Right Back Where We Started From
- By Joy Lanzendorfer
- Blackstone Publishing
- 400 pp.
- Reviewed by Sarahlyn Bruck
- May 7, 2021
Three generations of women pursue — for better or worse — the American Dream.
Joy Lanzendorfer’s Right Back Where We Started From is a vast historical narrative that takes the reader through a century of California history — from the Gold Rush through the end of World War II — as experienced by three generations of determined, ambitious women.
At the beginning, we are introduced to Sandra Sanborn. It’s 1932, just as the Depression is tightening its grip on the country. She’s landed in Hollywood and intends to make it as a starlet:
“There was no doubt in Sandra’s mind that she had ‘It,’ that illusive star quality the magazines were always talking about. Success was in her blood. She came from a long line of prosperous people, including her father, Arthur Beard, who headed an agricultural empire selling prunes across the nation.”
Despite her confidence in her exceptionality, Sandra is vague in her plan to actualize her dream beyond being “discovered by a director, producer, or other powerful studio man.”
For her, success is predetermined — it’s in her blood, after all — and it’s just a matter of time before she, too, will waltz into fame and fortune. However, it isn’t long before Sandra receives correspondence from a mysterious stranger that forces her to question her entire personal history and identity.
We soon learn that she isn’t the only one in her family ever to have felt she deserved more than what circumstances laid out for her. From Sandra’s story, the fast-paced narrative transports us back 80 years to Portland, Maine, where we meet her grandmother Vira, a young woman who narrowly misses being struck by lightning and is rescued by Elmer Sanborn, whom she will soon wed.
Up until that point, “All Vira had expected from life was to marry a respectable gentleman and raise a family in good society. When Elmer saved her from the lightning, she became convinced he was that man — tall, strong, wealthy, the son of a banker, the nephew of a judge. The lightning strike was a romantic catalyst that had thrust them together, and a long, fruitful partnership would naturally follow.”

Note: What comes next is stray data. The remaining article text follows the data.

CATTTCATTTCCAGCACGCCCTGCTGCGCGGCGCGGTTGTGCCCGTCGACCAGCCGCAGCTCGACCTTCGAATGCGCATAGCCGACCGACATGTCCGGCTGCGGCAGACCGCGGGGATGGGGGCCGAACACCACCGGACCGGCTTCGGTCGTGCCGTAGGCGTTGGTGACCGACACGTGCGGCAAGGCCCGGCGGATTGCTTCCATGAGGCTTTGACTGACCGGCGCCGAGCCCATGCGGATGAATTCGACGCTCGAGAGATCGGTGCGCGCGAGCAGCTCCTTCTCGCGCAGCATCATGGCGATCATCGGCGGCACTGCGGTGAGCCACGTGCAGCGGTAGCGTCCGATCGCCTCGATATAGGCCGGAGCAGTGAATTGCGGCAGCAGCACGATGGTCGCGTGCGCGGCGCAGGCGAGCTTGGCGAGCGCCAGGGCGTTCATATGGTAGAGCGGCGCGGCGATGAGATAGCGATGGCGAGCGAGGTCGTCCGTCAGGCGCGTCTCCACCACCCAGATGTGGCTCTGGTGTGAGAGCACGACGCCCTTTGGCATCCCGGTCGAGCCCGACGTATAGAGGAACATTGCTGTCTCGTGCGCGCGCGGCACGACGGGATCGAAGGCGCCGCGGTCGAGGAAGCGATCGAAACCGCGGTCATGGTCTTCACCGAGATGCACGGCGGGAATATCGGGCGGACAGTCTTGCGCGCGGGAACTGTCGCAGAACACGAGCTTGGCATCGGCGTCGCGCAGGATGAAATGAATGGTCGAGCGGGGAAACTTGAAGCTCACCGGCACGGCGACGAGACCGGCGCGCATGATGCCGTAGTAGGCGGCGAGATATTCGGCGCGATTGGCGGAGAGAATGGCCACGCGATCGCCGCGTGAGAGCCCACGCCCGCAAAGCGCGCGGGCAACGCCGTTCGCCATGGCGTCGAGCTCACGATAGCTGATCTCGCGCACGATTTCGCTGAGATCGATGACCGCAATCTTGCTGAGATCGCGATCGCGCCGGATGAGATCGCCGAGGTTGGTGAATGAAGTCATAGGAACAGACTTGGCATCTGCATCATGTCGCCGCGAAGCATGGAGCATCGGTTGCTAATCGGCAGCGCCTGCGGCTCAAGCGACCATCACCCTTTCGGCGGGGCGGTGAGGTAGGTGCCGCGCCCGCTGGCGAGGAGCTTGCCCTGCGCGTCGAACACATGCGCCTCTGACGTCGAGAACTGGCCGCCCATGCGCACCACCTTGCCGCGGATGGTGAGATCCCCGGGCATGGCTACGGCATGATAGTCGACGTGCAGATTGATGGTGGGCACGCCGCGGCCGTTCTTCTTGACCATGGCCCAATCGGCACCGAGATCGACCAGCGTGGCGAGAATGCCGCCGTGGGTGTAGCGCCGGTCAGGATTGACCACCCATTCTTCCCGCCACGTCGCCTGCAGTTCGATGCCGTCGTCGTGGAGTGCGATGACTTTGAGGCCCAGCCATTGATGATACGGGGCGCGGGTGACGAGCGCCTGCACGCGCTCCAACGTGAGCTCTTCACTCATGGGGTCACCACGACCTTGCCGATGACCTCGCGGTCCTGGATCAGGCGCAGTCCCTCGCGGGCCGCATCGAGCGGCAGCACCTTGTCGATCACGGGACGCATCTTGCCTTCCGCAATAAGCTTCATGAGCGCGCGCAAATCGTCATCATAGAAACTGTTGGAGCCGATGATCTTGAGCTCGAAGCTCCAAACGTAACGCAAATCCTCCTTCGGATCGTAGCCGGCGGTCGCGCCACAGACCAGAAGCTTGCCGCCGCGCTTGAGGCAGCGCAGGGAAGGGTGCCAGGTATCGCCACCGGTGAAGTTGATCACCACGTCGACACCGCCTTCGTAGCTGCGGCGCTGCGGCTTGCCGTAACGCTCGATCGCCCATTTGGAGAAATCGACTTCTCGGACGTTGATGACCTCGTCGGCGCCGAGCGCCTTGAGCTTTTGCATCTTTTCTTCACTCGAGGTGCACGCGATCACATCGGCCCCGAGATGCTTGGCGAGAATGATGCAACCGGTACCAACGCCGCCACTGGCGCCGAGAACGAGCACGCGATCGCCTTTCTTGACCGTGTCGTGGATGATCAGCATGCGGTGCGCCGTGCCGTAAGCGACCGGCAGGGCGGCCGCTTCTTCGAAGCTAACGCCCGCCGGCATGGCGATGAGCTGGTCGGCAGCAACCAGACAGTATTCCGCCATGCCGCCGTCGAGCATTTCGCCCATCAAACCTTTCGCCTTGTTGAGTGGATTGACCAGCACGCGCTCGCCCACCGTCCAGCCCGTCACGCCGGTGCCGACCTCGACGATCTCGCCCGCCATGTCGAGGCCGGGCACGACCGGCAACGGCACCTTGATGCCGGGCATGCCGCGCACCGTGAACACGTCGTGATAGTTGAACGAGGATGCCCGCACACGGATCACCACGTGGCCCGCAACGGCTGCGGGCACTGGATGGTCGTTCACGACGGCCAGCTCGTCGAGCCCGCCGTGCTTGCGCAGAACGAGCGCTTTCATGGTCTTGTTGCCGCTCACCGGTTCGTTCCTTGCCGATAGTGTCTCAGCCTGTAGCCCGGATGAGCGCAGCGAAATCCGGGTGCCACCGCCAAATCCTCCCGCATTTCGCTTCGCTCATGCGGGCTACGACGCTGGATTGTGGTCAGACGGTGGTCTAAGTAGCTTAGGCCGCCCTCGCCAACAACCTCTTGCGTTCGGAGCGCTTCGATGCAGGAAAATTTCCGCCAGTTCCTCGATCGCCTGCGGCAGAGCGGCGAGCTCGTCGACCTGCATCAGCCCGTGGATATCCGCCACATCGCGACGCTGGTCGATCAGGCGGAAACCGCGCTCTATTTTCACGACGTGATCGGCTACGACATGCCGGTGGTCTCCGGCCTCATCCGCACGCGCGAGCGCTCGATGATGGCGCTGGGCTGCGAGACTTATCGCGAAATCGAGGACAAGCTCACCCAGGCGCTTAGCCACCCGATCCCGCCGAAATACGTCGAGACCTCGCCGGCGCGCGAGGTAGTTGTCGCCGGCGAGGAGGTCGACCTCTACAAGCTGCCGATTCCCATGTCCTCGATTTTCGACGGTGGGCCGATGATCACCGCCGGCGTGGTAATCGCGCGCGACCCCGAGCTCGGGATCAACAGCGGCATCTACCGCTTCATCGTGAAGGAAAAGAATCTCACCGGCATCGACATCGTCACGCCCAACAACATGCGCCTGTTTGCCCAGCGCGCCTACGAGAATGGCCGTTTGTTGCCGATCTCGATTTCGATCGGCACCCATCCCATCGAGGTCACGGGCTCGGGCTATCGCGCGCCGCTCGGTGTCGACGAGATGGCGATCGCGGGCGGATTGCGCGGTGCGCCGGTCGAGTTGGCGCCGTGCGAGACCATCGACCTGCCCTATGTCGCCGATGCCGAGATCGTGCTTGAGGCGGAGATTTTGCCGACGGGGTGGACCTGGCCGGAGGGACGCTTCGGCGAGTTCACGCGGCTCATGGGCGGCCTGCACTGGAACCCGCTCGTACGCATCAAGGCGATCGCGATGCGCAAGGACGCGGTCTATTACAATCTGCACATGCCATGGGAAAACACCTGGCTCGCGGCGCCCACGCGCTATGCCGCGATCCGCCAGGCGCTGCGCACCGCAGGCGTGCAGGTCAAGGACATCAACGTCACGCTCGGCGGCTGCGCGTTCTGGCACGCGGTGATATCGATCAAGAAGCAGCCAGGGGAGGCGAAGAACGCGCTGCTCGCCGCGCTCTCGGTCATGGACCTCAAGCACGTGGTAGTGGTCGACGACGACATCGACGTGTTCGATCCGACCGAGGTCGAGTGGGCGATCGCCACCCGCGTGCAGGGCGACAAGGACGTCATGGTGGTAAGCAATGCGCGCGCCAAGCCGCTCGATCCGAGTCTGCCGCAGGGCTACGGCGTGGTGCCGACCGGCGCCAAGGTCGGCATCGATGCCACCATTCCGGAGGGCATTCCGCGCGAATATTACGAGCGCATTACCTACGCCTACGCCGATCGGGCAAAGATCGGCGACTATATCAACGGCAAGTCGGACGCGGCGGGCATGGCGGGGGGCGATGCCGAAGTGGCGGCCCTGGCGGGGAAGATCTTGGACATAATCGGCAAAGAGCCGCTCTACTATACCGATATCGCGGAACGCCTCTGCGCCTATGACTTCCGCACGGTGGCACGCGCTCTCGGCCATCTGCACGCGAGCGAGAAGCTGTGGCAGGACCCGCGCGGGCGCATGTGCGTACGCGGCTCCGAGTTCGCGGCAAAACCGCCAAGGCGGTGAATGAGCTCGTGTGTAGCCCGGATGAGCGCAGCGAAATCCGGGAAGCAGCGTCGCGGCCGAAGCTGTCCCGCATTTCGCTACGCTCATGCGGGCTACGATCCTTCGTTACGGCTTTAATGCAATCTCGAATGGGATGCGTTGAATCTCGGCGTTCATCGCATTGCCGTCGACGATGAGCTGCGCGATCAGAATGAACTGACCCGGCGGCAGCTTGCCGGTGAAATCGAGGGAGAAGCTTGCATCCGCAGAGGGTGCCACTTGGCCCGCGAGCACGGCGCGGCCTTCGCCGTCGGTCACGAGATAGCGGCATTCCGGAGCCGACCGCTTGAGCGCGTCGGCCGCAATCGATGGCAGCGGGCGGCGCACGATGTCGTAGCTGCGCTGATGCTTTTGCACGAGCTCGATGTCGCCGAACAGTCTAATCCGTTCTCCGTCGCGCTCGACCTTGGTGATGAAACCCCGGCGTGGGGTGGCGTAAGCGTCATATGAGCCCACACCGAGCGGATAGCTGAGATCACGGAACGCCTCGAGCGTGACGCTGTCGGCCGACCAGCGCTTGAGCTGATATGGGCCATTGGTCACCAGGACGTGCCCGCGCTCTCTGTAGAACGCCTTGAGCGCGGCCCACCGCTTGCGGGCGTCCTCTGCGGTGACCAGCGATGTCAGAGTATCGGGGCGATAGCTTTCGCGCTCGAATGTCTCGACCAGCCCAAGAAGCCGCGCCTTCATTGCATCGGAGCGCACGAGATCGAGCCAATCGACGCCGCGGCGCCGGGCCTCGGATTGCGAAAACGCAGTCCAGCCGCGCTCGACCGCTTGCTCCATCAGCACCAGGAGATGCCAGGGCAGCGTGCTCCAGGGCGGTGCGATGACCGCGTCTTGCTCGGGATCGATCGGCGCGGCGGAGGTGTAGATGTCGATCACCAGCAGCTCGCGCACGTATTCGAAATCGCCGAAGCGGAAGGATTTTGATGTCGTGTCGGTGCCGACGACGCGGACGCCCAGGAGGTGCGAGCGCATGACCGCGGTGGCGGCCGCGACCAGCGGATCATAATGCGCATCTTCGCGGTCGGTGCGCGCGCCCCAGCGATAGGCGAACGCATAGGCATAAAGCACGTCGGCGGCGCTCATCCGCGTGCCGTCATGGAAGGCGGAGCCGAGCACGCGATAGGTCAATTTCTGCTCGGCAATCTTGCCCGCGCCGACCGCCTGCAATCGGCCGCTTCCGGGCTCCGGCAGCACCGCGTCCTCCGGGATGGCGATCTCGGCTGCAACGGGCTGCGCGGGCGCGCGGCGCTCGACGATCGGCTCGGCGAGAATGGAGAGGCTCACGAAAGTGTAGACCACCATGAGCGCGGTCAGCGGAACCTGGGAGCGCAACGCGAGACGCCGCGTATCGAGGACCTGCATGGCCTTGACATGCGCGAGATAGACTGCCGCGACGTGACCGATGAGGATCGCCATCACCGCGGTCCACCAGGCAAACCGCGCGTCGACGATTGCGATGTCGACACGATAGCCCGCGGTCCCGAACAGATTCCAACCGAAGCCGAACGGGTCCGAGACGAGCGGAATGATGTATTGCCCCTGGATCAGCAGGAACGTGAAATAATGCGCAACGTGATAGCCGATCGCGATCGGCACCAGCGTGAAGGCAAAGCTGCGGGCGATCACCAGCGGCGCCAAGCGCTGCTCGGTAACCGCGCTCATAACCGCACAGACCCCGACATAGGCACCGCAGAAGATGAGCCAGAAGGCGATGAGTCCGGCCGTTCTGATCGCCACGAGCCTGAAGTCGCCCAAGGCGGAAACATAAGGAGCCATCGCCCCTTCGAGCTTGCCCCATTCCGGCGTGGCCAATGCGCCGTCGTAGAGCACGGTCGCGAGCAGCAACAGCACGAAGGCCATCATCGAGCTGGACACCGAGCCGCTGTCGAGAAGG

But Elmer has dreams of his own. He plans to head out West to pan for gold, which sounds beyond reckless and risky to Vira; it sounds like a pipedream that will cost her her “rightful” place in society.
Decades later, there’s Mabel, Vira’s rebellious daughter and Sandra’s bitter mother, who reminds Sandra not to worry about anything because “your Mama will always tell you the truth.” But will she? All three women are hiding secrets that eventually cause them to question who they are, what they want, how they’ll snag it, and at what cost.
Lanzendorfer paints a vivid portrait of California’s history, which is the novel’s strength. As a reader, I loved being immersed in the Golden State’s cultural and environmental richness: the gritty beauty of San Francisco at the turn of the 20th century, the gin-soaked Hollywood parties during Prohibition, Healdsburg’s lush plum orchards, and the specter of women collecting steel during the war effort in the 1940s. These fascinating details don’t disappoint.
The book’s main characters, however, are difficult to root for. All three women, in their own way, are selfish, entitled, materialistic, and seem only interested in wealth and status. None of them appear to care about anything that doesn’t benefit them personally. Even their friendships are transactional.
As readers, we’ve been conditioned to give similarly self-centered male characters a pass; their bald-faced striving can almost subconsciously get rebranded as singular, admirable focus. Female characters are rarely extended the same courtesy — a point Lanzendorfer may have been trying to make.
Through the story of the Sanborns, she is showing us how women during those times, like men, could connive to achieve the American Dream without apologizing for it. That doing so involved endlessly grasping for money and power reveals just how relentless, twisted, and ultimately futile that dream was.